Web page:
Flavonoid Syrup

Flavita 88 CARDIO

22.860Ft

(65 €)

Selection of special flavonoids using fruits, flowers, herbs, condiments, roots, sprouts, seeds and their extracts.

Out of stock

Share on facebook
Share on pinterest
Share on email

Flavonoid-rich diet for vascular integrity

Both folk and scientific observations support that regular consumption of vegetables, fruits and seeds has a beneficial effect on our health, and it is no coincidence that food pyramids compiled by food experts also recommend consuming large amounts of these. This is because plants contain many of the ingredients needed for the normal functioning of the human body. In addition to vitamins, flavonoids are one of the key ingredients in the health-preserving effect of plants.

The beneficial effects of flavonoids on the vascular system have been known for some time. The Hungarian Nobel laureate Albert Szent-Györgyi and his colleagues were those who found a yellow fraction that they could extract from the Hungarian red pepper and lemon juice well, and supporting the effect of vitamin C, it reduced capillary fragility and excessive permeability in patients with scurvy. This yellow powder has been termed the flavonoid fraction (flavus means yellow in Latin), and the identified components - flavonoids - have since been used as medicine for the vascular wall.

Since then, many researches and scientific observations have concluded that flavonoids can really contribute to the health of our cardiovascular system. In addition, additional biological effects, especially potent antioxidant and anti-inflammatory effects are associated with flavonoids, along with allergy and asthma symptoms alleviation effects, or immunomodulation, also several studies have been published on the central nervous system and cognitive functions supporting effects as well as the anticancer, antibacterial and antiviral effects.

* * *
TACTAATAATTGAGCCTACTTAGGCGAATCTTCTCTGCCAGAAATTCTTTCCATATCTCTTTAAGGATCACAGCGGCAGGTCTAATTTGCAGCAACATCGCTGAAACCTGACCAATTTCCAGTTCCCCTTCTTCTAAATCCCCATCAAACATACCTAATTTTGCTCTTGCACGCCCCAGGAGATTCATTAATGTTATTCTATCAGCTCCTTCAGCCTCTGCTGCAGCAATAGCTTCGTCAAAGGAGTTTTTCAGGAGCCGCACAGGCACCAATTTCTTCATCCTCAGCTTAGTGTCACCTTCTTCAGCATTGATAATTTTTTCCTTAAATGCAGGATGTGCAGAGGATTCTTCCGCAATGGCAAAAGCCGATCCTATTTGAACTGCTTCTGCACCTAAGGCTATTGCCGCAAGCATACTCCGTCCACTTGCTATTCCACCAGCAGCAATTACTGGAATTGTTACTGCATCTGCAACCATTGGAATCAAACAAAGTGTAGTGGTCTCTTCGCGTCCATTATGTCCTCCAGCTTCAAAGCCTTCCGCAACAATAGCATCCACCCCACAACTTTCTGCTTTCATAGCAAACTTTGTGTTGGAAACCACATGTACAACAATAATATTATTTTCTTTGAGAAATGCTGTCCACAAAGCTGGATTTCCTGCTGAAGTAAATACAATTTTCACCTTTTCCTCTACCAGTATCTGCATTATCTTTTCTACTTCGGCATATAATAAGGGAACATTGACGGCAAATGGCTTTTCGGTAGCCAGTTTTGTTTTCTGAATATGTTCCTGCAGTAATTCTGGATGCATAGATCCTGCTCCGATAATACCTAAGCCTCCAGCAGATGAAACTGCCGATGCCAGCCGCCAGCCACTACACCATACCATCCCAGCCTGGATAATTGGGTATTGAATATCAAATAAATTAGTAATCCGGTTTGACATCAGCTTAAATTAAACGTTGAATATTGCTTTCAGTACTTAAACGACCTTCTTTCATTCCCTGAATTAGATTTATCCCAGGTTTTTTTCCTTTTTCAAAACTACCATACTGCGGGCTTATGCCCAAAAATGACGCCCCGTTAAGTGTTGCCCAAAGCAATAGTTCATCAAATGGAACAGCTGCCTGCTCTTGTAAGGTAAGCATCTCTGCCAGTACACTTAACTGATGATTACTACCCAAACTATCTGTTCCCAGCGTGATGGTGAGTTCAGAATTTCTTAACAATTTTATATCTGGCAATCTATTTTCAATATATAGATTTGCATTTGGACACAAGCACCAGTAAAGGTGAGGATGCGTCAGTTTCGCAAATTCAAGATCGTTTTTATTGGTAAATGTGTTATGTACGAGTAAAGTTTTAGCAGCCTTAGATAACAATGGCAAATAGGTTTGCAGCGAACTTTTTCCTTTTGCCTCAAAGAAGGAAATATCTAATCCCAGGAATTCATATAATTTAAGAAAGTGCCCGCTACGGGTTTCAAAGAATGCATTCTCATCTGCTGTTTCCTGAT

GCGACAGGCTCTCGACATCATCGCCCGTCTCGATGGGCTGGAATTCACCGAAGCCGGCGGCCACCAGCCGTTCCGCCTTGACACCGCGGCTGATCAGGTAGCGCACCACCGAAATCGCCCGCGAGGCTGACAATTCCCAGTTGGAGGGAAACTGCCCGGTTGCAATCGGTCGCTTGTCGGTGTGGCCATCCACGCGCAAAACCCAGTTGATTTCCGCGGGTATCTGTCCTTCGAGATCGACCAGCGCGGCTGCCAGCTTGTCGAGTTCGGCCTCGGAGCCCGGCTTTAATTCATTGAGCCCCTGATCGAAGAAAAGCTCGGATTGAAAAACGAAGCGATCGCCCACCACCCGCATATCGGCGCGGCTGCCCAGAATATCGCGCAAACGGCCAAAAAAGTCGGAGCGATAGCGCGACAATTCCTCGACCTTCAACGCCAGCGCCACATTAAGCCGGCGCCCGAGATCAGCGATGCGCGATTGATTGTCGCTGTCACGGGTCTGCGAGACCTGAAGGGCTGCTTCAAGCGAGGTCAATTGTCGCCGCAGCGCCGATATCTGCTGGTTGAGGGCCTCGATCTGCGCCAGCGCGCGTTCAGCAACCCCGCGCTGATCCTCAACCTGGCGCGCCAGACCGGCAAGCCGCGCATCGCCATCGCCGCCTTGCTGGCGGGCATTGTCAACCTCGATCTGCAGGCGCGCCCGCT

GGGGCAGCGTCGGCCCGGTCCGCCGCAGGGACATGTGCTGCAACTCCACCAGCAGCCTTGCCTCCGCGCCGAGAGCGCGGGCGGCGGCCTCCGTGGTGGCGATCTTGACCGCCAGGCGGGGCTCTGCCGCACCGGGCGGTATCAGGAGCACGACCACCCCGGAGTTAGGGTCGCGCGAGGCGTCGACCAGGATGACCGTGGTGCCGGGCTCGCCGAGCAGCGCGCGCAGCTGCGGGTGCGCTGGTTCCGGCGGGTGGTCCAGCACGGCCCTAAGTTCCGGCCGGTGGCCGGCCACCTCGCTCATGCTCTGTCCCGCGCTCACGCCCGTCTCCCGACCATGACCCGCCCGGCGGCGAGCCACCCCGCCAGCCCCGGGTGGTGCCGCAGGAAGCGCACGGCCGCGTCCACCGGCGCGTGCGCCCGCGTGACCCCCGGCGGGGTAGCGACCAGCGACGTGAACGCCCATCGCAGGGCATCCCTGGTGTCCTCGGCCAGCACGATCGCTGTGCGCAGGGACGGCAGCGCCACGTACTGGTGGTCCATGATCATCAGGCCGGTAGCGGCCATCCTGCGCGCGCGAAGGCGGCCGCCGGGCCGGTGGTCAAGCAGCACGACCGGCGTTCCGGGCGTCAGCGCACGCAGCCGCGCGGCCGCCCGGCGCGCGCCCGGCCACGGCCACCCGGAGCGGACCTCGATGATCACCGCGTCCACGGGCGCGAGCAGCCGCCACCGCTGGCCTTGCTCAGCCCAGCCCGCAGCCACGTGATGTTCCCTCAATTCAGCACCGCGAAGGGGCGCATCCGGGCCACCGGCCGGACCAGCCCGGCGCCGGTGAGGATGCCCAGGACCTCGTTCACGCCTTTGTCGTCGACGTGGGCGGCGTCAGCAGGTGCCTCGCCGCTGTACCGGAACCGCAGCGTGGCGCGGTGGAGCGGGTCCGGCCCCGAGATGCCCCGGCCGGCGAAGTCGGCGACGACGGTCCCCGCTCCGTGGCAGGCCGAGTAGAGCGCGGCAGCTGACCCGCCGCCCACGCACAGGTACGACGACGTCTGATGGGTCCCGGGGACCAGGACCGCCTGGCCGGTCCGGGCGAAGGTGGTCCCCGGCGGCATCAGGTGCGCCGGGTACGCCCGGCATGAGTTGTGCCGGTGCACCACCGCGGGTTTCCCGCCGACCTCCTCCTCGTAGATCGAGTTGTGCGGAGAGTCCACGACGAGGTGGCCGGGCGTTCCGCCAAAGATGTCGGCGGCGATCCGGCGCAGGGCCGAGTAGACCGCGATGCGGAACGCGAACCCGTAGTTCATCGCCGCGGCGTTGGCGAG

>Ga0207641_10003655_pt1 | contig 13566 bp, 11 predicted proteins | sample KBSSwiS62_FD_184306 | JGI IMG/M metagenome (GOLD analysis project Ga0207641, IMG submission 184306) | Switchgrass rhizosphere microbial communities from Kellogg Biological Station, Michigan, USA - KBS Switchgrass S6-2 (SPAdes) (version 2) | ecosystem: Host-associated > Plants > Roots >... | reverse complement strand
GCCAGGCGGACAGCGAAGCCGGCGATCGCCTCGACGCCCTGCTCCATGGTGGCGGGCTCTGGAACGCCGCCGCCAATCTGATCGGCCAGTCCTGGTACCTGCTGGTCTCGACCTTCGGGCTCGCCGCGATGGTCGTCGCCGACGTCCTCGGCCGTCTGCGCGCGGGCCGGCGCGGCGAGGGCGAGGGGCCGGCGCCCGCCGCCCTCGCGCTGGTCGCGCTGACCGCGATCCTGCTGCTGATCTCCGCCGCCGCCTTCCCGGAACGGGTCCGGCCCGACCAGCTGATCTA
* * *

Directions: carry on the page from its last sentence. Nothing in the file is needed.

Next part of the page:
How are flavonoids capable of such a multifaceted effect?

The flavonoids found in different plants and fungi can have up to 6,000 different profiles, and although they show structural similarity, a small difference beyond the change of antioxidant capacity may impart additional biological function to the flavonoids. And each plant has a characteristic flavonoid composition that can ‘work’ with each other and other plant ingredients to trigger physiological effects.

In order to achieve the wide-range beneficial effects of flavonoids on the body, a mixed diet is recommended, i.e. it is advisable to consume vegetables/fruits containing all the colors of the rainbow every day, or to supplement our diet with flavonoid preparations.

Flavita 8 CARDIO
Édesburgonya
Karfiol
Avokádó
Zöldség
Brokkoli
Paradicsom
Science behind

Anti-aging with flavonoids via vascular protection

Those who take large amounts of flavonoids with food on a daily basis are less likely to need hospitalization for atherosclerosis and are less likely to die of cardiovascular disease.

Flavonoids can therefore be considered as anti-aging components, which they exert primarily through their effects on the cardiovascular system. Flavonoids are intensively researched in the last years, and much evidence proves their impact on healthcare and health improvement.

The Nature Communications journal in 2019 published a group study in Denmark, when the dietary and other habits of 56,000 participants of 50-60-year old (on entry) were monitored for 23 years, and at the end of the study they summarized how the consumption of flavonoids may have contributed to their health. During the study, 14,000 people died, in which low daily flavonoid intake was a significant risk factor.